Houthi attacks decline in Red Sea due to international naval cooperation, says Greece

Improved global coordination between naval missions in the Red Sea has minimised the frequency of attacks by Yemen’s Houthis in the past week, Greek Shipping Minister Christos Stylianides shared with Reuters in an interview on Tuesday.

Greece houses the headquarters of the naval operation in the Red Sea, known as “Aspides”, which translates to “Shields” in Greek.

“We are pleased to report a significant decrease in the number and intensity of attacks over the past week. This is a fact,” Stylianides stated, speaking on the sidelines of the Posidonia shipping week in Athens.

“It is further evidence that the international community can effectively address this issue with determination.”

Aspides was established this year to safeguard vessels from attacks by Houthi militants, who have launched numerous drone and missile strikes in the Red Sea region since November and have extended attacks to other busy waterways.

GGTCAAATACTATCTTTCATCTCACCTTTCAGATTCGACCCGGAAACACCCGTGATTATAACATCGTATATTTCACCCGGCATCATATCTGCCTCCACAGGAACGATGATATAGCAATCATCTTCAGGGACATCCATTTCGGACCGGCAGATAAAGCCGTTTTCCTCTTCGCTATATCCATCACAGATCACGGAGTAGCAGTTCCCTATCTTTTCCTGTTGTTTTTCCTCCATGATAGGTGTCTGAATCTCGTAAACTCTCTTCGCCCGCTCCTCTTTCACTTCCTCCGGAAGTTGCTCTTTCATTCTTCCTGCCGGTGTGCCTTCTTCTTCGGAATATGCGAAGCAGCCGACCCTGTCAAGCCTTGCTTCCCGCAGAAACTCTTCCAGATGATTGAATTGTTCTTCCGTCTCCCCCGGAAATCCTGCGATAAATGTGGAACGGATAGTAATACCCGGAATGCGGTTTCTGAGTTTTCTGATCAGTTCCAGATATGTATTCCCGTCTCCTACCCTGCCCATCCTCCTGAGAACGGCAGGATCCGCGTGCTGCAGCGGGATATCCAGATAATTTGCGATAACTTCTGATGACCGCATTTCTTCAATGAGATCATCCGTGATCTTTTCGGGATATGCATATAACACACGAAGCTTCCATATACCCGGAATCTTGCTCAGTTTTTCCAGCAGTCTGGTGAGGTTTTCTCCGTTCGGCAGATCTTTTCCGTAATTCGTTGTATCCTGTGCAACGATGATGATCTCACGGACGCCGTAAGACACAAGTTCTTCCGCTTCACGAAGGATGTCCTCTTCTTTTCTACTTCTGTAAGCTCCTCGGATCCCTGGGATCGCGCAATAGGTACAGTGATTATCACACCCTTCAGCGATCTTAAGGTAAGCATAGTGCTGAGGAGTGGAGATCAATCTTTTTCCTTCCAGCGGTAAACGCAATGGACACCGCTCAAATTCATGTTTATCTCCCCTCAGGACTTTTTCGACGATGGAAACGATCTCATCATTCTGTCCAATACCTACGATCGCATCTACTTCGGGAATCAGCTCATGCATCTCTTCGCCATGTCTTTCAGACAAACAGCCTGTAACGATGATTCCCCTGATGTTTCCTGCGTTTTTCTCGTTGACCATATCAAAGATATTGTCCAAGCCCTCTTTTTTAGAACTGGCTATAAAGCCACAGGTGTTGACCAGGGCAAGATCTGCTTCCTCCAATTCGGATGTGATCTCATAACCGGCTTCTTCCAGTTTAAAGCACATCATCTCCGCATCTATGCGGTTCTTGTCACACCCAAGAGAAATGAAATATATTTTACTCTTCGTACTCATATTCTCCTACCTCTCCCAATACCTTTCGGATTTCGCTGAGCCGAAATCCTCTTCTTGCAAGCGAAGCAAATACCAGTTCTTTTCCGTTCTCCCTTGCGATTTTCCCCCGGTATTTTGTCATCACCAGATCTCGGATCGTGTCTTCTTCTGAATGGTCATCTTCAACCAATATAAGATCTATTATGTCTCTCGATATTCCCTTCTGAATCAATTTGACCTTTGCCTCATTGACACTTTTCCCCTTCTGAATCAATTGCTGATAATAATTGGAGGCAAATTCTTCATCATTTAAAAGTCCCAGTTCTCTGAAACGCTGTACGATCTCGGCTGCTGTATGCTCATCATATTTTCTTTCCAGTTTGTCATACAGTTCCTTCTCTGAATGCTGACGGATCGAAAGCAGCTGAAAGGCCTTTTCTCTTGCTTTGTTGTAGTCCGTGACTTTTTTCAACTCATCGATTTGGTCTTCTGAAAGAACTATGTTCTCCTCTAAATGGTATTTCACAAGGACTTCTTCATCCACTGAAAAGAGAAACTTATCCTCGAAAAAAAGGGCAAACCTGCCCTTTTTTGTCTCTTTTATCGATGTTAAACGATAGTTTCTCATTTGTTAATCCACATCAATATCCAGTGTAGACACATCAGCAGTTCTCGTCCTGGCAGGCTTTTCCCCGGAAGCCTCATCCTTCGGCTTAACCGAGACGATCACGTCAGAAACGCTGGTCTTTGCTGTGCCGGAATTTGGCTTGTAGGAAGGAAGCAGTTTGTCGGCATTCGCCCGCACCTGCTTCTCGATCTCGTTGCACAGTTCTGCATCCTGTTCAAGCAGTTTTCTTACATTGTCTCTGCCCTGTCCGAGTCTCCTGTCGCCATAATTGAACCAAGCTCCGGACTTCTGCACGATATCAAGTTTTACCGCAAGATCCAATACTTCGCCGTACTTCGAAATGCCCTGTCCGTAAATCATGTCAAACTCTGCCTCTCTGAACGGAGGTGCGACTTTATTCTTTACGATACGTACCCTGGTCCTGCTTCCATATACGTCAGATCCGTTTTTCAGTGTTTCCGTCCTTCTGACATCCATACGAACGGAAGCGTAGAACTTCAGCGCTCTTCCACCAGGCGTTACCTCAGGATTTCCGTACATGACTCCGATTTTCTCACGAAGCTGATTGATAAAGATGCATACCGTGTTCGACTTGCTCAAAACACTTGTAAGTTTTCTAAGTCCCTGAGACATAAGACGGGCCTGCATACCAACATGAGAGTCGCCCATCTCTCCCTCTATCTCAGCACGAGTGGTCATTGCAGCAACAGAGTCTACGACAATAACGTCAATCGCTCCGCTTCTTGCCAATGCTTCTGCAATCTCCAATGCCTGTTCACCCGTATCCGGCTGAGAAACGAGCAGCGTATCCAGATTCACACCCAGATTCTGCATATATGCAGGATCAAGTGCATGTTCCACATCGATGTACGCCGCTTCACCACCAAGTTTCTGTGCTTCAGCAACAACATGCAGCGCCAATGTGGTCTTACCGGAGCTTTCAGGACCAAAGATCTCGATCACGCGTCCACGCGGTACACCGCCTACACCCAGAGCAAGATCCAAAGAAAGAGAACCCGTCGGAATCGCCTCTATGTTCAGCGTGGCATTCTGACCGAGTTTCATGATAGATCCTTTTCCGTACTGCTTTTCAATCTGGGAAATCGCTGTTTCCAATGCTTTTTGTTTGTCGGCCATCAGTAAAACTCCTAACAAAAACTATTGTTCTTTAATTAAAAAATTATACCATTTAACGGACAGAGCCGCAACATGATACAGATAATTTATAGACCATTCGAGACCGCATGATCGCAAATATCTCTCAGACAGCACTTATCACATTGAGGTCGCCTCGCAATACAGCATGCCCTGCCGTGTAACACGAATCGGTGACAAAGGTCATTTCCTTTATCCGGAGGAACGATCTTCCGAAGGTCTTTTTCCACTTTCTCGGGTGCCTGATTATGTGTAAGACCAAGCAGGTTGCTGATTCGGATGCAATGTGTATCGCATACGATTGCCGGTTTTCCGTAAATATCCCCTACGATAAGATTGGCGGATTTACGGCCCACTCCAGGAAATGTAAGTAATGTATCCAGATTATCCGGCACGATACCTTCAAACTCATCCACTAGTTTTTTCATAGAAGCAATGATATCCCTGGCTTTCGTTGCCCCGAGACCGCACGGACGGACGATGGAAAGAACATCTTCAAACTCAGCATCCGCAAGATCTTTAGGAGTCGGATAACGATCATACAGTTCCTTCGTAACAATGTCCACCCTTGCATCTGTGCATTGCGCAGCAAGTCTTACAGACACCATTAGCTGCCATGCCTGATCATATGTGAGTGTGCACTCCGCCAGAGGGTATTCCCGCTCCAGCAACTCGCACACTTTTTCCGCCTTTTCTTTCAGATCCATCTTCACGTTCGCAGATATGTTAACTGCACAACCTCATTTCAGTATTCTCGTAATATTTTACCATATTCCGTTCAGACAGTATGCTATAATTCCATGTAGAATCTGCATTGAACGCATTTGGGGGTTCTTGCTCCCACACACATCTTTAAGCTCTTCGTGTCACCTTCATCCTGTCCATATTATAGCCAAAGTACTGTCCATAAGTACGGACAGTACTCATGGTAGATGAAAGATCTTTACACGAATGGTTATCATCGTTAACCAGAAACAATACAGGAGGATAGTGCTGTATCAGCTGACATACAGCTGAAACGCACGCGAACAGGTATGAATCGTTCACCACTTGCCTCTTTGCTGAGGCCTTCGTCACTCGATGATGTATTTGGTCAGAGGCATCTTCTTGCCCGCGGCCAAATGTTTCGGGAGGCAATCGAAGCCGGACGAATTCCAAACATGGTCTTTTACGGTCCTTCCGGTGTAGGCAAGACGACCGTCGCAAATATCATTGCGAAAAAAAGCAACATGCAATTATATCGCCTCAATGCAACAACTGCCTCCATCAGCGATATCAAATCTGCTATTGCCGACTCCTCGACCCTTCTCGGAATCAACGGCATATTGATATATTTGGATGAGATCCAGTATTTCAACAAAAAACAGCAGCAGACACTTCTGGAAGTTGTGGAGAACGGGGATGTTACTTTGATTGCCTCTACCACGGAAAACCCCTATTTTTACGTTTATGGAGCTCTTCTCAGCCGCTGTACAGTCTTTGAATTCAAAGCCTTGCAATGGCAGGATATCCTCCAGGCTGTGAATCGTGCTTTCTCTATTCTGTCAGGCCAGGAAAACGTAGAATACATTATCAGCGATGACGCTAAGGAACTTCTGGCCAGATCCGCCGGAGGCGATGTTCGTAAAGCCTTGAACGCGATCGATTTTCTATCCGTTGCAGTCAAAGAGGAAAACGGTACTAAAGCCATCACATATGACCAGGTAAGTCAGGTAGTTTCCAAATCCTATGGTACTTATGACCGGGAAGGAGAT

Houthis claim their attacks are acts of solidarity with Palestinians in the Gaza war.

Shipping has not faced such politically driven attacks since World War Two, said Stylianides, a former EU Commissioner, adding that they have had “tangible repercussions, geopolitically, commercially, legally, environmentally.”

The recent reduction, he said, demonstrated that Aspides and the U.S-led Operation Prosperity Guardian complement each other in helping restore freedom of trade in the area.

The Houthis have sunk one ship, the Rubymar, and seized another vessel. Three seafarers were killed in a separate attack.

Greece, which leads the shipping sector in terms of tonnage, has also been affected, he said, adding that that was also a reason behind the country’s decision to play a more leading role in the EU initiative.

The Houthis have launched attacks against at least two Greek-operated ships in recent weeks.

“We are resolute in our commitment to be at the forefront,” he said. “As a maritime leader, we must assume our responsibilities and obligations”.